The aircraft carrier George H.W. Bush will see its deployment to Europe extended from the planned seven months to about nine months, a defense official confirmed Monday.
Under the revised schedule, the carrier is slated to return to Norfolk, Virginia, in early May, according to the official, who requested anonymity to discuss internal planning. The extension was first reported by Reuters.
And while Bush will be out longer than expected, its assorted missions could evolve as well.
Pentagon spokeswoman Sabrina Singh told reporters Monday that Bush was re-positioned closer to Syria “as a precaution” after an attack on U.S. forces there last month by what the department said are Iranian-backed militias.
“We did move the carrier to be slightly closer but it’s still in the purview of EUCOM, but it was in response to, of course, what we saw as increasing attacks on our service members in the region,” Singh said. At least six U.S. service members were injured in such attacks late last month, with one U.S. contractor killed.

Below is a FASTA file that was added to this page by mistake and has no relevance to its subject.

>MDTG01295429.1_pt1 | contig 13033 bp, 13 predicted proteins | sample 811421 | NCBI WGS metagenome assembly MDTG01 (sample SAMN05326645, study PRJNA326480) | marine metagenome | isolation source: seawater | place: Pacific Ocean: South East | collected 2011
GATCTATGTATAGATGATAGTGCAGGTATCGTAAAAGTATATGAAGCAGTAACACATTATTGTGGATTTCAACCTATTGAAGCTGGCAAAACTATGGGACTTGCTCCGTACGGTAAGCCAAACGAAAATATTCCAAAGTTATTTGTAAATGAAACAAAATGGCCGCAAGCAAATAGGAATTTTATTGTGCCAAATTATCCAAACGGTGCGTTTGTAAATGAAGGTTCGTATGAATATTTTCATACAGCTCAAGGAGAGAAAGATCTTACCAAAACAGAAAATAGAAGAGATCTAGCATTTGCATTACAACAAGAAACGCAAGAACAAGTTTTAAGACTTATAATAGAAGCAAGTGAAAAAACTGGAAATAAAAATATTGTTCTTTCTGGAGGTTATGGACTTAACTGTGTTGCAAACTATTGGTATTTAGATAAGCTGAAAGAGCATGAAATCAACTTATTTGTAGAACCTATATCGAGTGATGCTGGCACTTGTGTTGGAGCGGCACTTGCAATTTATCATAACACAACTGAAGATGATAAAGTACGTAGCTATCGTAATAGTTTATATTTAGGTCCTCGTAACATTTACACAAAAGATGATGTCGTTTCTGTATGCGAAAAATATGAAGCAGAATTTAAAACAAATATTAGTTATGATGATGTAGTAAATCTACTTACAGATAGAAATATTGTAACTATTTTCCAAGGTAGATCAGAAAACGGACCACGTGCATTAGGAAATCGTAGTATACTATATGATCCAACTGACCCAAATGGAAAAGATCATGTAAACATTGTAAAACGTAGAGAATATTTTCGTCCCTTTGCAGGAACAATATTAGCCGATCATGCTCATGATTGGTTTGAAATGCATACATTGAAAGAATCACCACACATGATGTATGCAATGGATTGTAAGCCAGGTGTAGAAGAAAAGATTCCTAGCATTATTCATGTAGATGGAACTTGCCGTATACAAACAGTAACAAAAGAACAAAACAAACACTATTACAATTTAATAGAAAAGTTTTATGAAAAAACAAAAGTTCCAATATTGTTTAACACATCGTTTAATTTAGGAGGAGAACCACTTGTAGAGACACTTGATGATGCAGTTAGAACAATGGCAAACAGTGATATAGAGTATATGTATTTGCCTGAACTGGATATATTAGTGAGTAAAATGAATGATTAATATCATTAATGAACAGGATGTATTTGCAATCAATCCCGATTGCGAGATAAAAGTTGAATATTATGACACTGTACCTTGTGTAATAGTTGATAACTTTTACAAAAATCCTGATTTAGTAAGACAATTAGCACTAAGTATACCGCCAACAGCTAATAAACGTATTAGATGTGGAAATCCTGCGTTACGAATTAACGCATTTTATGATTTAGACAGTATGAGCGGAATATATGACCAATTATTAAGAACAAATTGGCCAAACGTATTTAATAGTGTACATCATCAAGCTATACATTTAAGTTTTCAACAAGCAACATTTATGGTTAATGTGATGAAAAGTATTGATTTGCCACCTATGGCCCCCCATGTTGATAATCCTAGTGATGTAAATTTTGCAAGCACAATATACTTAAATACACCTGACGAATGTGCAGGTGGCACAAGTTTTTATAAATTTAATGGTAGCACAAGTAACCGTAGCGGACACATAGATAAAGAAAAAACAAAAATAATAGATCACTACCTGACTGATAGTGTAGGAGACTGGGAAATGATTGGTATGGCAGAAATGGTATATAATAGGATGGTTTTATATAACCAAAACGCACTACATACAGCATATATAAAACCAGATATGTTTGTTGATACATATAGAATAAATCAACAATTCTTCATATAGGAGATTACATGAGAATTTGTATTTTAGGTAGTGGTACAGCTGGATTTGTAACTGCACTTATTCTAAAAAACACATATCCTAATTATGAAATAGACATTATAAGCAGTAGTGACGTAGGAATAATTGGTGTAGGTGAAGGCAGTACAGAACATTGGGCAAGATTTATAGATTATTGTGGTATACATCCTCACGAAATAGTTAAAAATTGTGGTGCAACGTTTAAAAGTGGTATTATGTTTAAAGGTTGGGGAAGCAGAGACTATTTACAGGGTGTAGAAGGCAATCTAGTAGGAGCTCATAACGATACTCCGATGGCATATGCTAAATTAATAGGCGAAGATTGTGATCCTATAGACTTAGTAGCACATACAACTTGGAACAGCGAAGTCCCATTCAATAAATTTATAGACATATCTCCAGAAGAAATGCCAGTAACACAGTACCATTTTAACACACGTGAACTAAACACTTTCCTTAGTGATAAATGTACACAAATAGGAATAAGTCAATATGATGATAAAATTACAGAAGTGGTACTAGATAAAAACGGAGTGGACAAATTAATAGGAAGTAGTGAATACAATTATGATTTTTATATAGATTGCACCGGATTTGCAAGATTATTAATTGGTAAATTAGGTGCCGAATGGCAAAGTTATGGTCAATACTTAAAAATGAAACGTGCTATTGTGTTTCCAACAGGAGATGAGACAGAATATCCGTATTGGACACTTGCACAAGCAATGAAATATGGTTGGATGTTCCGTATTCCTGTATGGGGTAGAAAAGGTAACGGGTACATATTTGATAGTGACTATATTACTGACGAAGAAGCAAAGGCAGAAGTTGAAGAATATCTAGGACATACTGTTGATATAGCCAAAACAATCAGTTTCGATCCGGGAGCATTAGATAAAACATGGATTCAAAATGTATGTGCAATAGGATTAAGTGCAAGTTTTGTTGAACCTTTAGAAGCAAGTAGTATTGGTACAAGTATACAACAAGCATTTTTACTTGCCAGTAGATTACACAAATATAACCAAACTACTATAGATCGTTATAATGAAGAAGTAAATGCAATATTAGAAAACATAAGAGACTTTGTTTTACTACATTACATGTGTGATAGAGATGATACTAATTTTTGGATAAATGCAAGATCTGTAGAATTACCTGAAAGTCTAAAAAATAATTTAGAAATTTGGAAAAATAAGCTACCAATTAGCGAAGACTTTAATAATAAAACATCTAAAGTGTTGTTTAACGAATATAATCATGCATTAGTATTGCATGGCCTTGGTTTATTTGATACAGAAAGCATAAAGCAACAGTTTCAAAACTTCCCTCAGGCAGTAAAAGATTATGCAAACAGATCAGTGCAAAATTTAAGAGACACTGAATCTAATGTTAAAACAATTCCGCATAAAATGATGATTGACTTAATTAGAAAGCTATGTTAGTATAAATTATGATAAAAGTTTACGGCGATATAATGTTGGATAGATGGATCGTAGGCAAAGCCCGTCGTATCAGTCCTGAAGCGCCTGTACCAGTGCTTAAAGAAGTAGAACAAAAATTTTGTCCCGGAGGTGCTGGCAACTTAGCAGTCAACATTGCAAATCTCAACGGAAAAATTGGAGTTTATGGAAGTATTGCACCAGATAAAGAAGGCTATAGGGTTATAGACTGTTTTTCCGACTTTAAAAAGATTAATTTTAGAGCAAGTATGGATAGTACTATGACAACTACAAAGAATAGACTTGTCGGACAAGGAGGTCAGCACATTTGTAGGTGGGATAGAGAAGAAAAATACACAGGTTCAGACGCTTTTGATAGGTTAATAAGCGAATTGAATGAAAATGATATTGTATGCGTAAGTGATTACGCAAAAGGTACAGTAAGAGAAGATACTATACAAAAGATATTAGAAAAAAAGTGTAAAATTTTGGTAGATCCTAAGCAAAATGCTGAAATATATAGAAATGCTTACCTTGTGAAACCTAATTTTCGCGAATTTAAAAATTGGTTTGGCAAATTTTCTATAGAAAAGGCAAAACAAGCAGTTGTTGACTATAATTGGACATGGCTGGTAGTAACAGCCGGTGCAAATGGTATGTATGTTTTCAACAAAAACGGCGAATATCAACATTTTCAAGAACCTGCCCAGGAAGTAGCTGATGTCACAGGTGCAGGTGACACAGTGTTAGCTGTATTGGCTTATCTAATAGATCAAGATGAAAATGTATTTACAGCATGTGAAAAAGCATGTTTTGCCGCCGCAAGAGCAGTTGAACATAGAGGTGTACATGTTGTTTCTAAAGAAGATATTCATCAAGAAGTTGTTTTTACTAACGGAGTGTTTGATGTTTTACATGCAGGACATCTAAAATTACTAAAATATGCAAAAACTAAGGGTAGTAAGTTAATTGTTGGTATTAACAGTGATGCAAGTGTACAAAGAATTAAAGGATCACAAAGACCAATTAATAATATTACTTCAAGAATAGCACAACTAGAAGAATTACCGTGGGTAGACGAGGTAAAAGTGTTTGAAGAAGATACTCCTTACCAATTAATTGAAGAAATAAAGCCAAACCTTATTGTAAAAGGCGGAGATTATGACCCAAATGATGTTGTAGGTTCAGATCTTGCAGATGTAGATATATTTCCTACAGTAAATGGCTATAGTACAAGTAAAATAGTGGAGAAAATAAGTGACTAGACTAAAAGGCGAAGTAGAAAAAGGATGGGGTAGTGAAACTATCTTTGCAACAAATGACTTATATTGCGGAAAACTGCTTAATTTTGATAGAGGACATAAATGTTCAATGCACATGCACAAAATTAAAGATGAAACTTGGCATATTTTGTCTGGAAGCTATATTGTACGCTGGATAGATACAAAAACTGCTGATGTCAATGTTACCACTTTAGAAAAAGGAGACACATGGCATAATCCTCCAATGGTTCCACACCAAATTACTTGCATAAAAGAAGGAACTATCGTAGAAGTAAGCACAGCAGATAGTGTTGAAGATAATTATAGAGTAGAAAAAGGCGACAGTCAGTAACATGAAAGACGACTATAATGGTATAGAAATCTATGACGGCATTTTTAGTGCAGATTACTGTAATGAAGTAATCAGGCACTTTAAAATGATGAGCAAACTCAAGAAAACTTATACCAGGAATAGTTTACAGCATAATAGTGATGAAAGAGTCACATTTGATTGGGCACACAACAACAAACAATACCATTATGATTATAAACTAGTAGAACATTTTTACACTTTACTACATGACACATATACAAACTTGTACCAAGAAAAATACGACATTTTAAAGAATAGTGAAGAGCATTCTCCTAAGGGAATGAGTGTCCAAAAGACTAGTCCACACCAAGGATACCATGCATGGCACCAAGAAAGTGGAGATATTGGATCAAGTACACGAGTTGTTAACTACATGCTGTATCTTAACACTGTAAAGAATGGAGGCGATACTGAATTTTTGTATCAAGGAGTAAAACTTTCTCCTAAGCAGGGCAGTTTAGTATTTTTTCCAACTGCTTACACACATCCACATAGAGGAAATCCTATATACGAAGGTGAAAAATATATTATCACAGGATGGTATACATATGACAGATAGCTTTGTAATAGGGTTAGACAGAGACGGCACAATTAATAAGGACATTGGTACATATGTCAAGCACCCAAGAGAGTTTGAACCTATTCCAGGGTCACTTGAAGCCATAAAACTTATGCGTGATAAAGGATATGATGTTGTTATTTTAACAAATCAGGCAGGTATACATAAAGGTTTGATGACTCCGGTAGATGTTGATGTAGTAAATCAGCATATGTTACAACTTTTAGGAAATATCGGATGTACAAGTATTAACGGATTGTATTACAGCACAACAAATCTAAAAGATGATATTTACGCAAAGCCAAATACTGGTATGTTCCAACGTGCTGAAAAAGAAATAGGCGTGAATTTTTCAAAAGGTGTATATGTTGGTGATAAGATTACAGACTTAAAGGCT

Bush and its strike group left the East Coast on Aug. 10, the carrier’s first deployment following 30 months of maintenance that ended in 2021. It becomes the second Norfolk-based carrier to see its deployment extended following Russia’s invasion of Ukraine in February 2022. The carrier Harry S. Truman’s European cruise last year was extended to nine months after Moscow invaded.
The entire Bush strike group will not return with Bush, and the defense official said at least one strike group ship has already returned home.
Bush has spent the deployment in the Mediterranean Sea, conducting exercises with Israel and NATO allies, while keeping a watchful eye on Russia’s actions in Ukraine.
U.S. Fleet Forces commander Adm. Daryl Caudle told Defense News in a March 30 interview that brand-new carrier Gerald R. Ford’s first deployment would be the next carrier strike group deployment from the East Coast, followed by the Dwight D. Eisenhower strike group.
Ford began its Composite Training Unit Exercise, or COMPTUEX, last month, a key requirement before its maiden deployment.
Defense News reporter Megan Eckstein and Military Times reporter Meghann Myers contributed to this report.
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